The crisis hit Punjab and Maharashtra Cooperative (PMC) Bank is now facing another burden from the income tax department which has asked the bank to pay tax deducted at source (TDS) on interests paid on deposits, it has been reported.
The Reserve Bank of India last year imposed restrictions on depositors from withdrawing their own money from the PMC bank after the bank’s fraudulent operations came to light, sending shockwaves across the cooperative banking sector. Official data shows how vulnerable the sector is, at a time when both the government and the RBI are struggling to resolve the existing crises.
The RBI appointed administrator Jai Bhagwan Bhoria of the PMC bank in September last year had sought exemption in payment or deduction of tax on interest on deposits. However, citing official sources, Business Standard reported that the tax officials are now demanding the PMC bank to pay back TDS dues. “After the scam, the bank is left with only Rs 200 crore in its account. Now, the tax department is taking out money from this kitty, citing TDS. Instead of getting a bailout, the bank is losing more money,” the source was quoted as saying.
Also read: PMC Depositors Protest at RBI in Delhi, Demand Full Withdrawal
The said fraud at PMC bank pertains to illegal financial transactions with real estate firm Housing Development and Infrastructure Ltd (HDIL) that went bankrupt last year. Presently, the Economic Offences Wing (EOW) of the Mumbai Police is investigating the case and has already arrested the top management of PMC and the promoters of HDIL. Reports suggest that the bank had loaned over 70% of its total loans (over Rs 9,000 crore) to the bankrupt HDIL.
Although, the RBI has for several times increased the withdrawal limit of PMC depositors from Rs 1,000 to Rs 50,000 so far, it is certain that over three lakh more customers across 137 branches in various cities have their hard earned money frozen with the bank.
Meanwhile, the central government is planning to bring in new amendments to the Banking Regulation Act concerning the cooperative banks and has also announced in Union Budget 2020-21 to raise the insurance cover on saving deposits to Rs 5 lakh from existing Rs 1 lakh.
Struggling Cooperative sector
According to a recent report by the RBI, cooperative banks—both rural and urban—are struggling due to internal weakness in administration, fall in interest incomes, increase in non performing assets and slowdown in profitability among others.
Presently, there are 1,544 urban cooperative banks (UCBs) and 96, 248 rural cooperative banks functional in the country. UCBs account for 64.7% of the total assets of co-operatives.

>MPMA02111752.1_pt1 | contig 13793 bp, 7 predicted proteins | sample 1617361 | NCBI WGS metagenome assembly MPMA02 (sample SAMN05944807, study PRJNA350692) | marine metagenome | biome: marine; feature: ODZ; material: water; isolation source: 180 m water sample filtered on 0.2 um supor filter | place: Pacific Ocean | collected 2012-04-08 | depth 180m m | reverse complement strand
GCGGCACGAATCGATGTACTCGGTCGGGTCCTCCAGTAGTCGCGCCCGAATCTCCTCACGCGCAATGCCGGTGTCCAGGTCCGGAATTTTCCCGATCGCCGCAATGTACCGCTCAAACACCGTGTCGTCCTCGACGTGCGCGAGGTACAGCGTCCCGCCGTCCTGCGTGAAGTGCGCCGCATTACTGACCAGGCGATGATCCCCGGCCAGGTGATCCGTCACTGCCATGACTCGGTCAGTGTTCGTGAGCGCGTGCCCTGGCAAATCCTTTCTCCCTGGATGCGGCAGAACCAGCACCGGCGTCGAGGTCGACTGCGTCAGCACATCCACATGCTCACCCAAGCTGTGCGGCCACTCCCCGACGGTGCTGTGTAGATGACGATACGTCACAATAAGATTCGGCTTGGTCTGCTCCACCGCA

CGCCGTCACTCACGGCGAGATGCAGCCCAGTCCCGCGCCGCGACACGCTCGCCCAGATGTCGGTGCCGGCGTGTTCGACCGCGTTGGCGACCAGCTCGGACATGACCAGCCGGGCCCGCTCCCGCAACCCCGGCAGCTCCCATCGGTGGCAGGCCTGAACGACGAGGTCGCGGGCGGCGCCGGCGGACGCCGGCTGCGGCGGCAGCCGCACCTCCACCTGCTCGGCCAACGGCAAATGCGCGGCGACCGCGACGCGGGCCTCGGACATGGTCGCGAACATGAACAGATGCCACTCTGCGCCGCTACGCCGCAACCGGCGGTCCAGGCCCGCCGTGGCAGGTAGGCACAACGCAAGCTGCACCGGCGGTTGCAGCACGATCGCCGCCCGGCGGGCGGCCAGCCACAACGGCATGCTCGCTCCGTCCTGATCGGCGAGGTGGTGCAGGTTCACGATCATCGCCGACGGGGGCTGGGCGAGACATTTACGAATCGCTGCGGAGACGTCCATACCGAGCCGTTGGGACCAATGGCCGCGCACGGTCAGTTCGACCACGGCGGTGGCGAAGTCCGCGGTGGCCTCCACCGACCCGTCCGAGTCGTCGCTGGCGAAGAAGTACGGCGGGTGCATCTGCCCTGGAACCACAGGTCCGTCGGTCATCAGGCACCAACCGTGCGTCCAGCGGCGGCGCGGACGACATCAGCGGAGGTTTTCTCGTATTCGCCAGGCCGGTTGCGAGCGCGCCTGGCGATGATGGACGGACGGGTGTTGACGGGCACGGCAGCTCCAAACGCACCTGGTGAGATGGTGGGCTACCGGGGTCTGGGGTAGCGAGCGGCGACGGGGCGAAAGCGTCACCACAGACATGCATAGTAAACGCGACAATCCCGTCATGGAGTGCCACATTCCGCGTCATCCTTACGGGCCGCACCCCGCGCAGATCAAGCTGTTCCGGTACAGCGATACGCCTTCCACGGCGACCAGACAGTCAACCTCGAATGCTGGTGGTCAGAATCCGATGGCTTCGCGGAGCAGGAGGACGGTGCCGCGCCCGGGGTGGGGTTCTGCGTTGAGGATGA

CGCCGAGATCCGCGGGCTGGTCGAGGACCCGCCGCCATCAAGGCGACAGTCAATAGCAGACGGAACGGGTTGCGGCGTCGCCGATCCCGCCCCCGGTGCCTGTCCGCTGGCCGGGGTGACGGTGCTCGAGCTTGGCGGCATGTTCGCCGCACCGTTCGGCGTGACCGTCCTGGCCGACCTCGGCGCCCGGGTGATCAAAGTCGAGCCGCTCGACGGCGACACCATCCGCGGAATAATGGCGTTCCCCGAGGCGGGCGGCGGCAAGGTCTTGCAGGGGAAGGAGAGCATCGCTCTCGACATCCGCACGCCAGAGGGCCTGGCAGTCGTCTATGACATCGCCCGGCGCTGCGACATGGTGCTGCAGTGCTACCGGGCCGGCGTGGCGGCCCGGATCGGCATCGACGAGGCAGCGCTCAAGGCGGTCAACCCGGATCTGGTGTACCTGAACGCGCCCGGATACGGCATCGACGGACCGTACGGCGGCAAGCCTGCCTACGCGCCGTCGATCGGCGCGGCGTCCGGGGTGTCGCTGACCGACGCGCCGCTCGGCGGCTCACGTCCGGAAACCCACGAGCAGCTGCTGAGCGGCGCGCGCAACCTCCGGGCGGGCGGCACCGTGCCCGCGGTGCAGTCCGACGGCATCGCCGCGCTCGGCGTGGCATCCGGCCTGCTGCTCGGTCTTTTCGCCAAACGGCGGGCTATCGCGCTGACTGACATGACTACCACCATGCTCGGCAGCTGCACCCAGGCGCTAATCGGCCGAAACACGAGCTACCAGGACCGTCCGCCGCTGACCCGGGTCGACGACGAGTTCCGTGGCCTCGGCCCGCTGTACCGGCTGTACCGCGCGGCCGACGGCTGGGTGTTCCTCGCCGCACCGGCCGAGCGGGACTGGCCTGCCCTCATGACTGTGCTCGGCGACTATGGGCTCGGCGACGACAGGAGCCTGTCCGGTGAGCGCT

At the end of March 2019, according to the RBI data, all UCBs had recorded deposits at Rs 4.84 lakh crore and advances at Rs 3.03 lakh crore. While the gross non performing assets (NPAs) of the UCBs have been substantially increasing. At the end of March 2019, gross NPAs of UCBs was recorded at Rs 21,559 crore against Rs 20,077 crore at the same time previous year.
Also watch: PMC Bank Scandal: Private Profit, Public Loot
RBI noted that the increasing competition from not only scheduled commercial banks but also from small finance banks and payments banks, and vulnerability stemming from internal weaknesses including the inability to prevent frauds are the two key challenges of the cooperative sector. “Although this sector accounts for just 10.6% of the commercial banking sector, the need to strengthen it from the financial stability point of view cannot be overemphasised, given its predominant domestic orientation, its massive financial inclusion quotient and its sheer presence across the country, especially in lower tier towns and villages. In view of this important role, there is a need to undertake reforms aimed at upgrading corporate governance and strengthening their finances,” stated the RBI.
So far, over the years, RBI has been imposing similar restrictions on all cooperative banks, PMC Bank being the latest in the line of fire.
In 2001, the RBI had frozen depositors’ withdrawals in the Ahmedabad-based Madhavpura Mercantile Cooperative Bank after massive corruption came to light. It was after 17 long years, in 2018, that those who had deposits upto Rs 2 lakh got their money back. And in other cases, similar directives were imposed on the Indian Mercantile Co-operative Bank Limited, Lucknow, in June 2014 and Kopal Co-operative Bank Limited, Mumbai, in March 2017.